Giving young people in vulnerable ethno-cultural groups more opportunities to have their voices heard is essential to creating and maintaining social cohesion, a new study shows.
Monash University Professor of Sociology Zlatko Skrbis and Professor Fethi Mansouri from Deakin University’s Centre for Citizenship and Globalisation gathered information from a study involving more than 500 participants from African, Pacific Islander and Arabic-speaking communities in Melbourne and Brisbane.
Professor Skrbis, who is also Pro Vice-Chancellor Research & Research Training at Monash, said young people from such communities felt particularly marginalised when they were labelled as “migrants”, “refugees” or “CALD” (Culturally and Linguistically Diverse) youth.
“Such labels often impede them from publicly voicing their experiences for mainstream audiences,” Professor Skrbis said.
“It is essential that we increase the number, variety and quality of opportunities for young people, allowing them to express their views and be heard by the general population.”
Multicultural programs and events, youth forums and festivals showcasing successes and achievements were all beneficial, but it was particularly crucial that young migrant people were encouraged and supported to participate more in mainstream media.
“This remains an area of trenchant discontent and critique for this study’s participants, as well as a common theme found in other similar studies. Governments should focus on creating and promoting media opportunities for young people. Training programs for migrant youth and especially emerging youth leaders should include improving skills in media engagement so they are able to function as creative contributors to media outputs and not merely as passive recipients of media attention,” Professor Skrbis said.
The communities in the study were chosen as some of the most vulnerable and marginalised ethno-cultural groups in Australia. The study looked at how they used formal and informal social networks, finding that although they often had strong connections within their own communities, factors such as racism, lack of trust and the sheer busyness of their lives worked against those networks extending into the wider community.
“Government and service providers are urged to deliver more programs that encourage trust building and community engagement,” Professor Skrbis said. “These, and a sense of belonging, are the cornerstones of social cohesion.”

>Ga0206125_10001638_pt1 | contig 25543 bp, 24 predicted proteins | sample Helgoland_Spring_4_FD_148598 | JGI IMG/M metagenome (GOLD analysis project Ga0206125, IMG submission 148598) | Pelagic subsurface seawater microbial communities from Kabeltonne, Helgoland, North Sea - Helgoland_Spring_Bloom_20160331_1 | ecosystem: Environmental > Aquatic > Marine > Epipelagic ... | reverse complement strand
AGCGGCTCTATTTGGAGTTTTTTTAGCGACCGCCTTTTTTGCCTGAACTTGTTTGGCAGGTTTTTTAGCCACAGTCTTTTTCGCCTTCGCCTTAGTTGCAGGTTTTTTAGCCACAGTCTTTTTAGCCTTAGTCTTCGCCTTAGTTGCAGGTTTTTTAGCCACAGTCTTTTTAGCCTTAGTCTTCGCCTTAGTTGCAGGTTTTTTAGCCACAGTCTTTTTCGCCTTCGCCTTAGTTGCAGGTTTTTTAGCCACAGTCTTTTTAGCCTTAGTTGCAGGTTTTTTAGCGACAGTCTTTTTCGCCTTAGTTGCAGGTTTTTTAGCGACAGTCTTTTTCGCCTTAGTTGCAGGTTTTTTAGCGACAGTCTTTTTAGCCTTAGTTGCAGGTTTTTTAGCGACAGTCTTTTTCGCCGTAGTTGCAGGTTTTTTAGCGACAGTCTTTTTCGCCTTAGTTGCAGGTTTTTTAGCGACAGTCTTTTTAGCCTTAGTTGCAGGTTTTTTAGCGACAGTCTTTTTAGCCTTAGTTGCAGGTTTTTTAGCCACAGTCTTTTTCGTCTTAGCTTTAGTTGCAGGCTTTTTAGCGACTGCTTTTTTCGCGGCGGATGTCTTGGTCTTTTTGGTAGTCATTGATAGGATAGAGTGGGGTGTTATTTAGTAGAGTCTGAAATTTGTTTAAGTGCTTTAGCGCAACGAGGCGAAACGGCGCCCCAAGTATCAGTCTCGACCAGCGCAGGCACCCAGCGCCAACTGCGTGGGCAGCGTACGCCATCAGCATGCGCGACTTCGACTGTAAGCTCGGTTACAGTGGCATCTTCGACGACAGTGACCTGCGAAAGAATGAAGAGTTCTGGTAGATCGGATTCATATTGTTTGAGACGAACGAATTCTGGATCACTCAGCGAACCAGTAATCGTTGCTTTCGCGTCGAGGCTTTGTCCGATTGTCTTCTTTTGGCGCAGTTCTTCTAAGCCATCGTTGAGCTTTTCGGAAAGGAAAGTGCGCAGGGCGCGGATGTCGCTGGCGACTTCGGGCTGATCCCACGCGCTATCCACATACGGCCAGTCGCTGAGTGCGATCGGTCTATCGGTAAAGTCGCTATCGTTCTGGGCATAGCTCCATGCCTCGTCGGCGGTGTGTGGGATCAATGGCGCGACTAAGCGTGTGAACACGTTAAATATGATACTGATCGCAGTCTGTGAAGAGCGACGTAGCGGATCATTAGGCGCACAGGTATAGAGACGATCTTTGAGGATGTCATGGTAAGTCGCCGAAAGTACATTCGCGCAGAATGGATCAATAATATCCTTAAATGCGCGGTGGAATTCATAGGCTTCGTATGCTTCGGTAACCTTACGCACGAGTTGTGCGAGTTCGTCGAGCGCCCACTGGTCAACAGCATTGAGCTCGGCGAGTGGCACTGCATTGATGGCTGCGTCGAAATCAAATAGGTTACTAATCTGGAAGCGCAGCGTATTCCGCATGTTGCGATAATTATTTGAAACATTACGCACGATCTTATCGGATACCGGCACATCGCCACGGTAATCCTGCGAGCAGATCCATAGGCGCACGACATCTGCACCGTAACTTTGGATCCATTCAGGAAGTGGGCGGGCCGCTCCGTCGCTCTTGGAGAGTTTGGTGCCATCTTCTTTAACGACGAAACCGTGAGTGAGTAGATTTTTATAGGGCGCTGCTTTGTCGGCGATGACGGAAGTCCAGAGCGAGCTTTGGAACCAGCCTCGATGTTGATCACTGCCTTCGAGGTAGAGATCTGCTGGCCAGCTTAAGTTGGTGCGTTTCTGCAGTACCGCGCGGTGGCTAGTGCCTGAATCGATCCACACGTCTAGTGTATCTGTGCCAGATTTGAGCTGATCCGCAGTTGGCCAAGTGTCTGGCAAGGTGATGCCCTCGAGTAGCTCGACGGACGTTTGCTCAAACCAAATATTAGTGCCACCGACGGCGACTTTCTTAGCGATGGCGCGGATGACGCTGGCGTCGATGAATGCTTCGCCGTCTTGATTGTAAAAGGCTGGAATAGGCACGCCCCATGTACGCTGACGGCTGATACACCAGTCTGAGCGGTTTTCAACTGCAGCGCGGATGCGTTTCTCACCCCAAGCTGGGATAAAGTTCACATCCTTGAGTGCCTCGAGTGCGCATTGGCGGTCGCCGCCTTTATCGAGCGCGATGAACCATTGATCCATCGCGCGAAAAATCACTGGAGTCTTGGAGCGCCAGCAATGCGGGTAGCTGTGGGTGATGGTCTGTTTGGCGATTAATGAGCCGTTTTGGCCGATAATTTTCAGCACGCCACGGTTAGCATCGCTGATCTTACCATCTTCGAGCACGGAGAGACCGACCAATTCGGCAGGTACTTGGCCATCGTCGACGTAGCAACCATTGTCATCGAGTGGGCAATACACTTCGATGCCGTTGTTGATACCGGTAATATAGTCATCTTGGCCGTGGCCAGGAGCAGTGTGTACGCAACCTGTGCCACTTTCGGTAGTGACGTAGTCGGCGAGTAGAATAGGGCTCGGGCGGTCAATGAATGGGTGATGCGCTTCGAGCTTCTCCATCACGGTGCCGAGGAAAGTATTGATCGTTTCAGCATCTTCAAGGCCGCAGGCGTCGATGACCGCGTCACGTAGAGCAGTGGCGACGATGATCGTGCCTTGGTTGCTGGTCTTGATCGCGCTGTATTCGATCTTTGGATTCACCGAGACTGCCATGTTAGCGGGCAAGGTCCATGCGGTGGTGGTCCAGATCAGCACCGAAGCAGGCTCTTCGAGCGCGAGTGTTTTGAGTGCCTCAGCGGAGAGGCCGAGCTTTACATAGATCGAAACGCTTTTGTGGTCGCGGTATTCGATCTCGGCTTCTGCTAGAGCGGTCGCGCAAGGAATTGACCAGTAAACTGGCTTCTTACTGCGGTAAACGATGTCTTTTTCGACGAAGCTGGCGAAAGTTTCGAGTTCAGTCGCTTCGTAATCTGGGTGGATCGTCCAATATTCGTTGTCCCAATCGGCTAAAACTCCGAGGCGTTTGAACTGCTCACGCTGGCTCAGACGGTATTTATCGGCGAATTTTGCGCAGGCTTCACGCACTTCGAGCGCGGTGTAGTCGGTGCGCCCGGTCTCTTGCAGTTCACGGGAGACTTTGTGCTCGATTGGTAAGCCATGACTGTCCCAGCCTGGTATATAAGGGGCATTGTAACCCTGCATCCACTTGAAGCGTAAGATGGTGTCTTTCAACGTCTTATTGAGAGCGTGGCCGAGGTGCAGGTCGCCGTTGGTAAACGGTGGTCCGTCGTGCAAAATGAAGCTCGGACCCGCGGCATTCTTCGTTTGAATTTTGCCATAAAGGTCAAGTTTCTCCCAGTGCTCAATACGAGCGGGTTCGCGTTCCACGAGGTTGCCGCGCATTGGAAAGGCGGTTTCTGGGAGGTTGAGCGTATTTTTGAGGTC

The research was supported by an Australia Research Council Linkage grant, the Centre for Multicultural Youth and Australian Red Cross.
Find out more:
World first at Monash: Chair in Cultural Linguistics appointed to Farzad Sharifian
Professor Farzad Sharifian has recently been appointed as the Chair in Cultural Linguistics at Monash, … Continue reading World first at Monash: Chair in Cultural Linguistics appointed to Farzad Sharifian
sensiLab Forum: Communications and Media Studies’ Daniel Black
A key initiator of the spread of digital interfaces into our everyday lives was the … Continue reading sensiLab Forum: Communications and Media Studies’ Daniel Black
Australia’s declining investment in quality university teaching
Margaret Gardner, President and Vice-Chancellor, Monash University Teaching is at the core of what Australian … Continue reading Australia’s declining investment in quality university teaching
The Big Idea Competition
Interested in doing something positive for your community? Do you see yourself as a little … Continue reading The Big Idea Competition
Digital Humanities offers global learning opportunity
A unit in Digital Humanities will be available to undergraduate students at Monash University and … Continue reading Digital Humanities offers global learning opportunity
Monash graduate named CEO of the year
Monash alumni Karl Redenbach (BA 1999, LLB 2000), currently head of a global technology company LiveTiles, has … Continue reading Monash graduate named CEO of the year
Monash social scientists recognised
Four Monash social scientists have been recognised for their distinguished achievements and exceptional contributions by … Continue reading Monash social scientists recognised
New Postgrad Research Area: Trans-Asian Cultural and Media Studies
A new research area has been added to the postgraduate research program within the School … Continue reading New Postgrad Research Area: Trans-Asian Cultural and Media Studies
Monash Arts student success in GradConnection Top 100 Future Graduates Awards
Monash Arts student, Ashley Coleman-Bock, was recently listed in the top 3 Arts Graduates according … Continue reading Monash Arts student success in GradConnection Top 100 Future Graduates Awards
Hipster or Bohemian? Melbourne’s counter-cultural history showcased at SLV
The State Library Victoria will showcase Melbourne’s vibrant bohemian history with an exhibition, performances, public … Continue reading Hipster or Bohemian? Melbourne’s counter-cultural history showcased at SLV
Dr Ahmad Sarmast wins 2014 Arts Distinguished Alumni Award
The annual Distinguished Alumni Awards celebrate the outstanding achievements and exceptional qualities of Monash alumni worldwide. … Continue reading Dr Ahmad Sarmast wins 2014 Arts Distinguished Alumni Award
Call for papers: Conference on Central and West Asia and their diasporas
Call for Papers: An International Conference on the Transnational and Transgenerational in Central and West Asia and … Continue reading Call for papers: Conference on Central and West Asia and their diasporas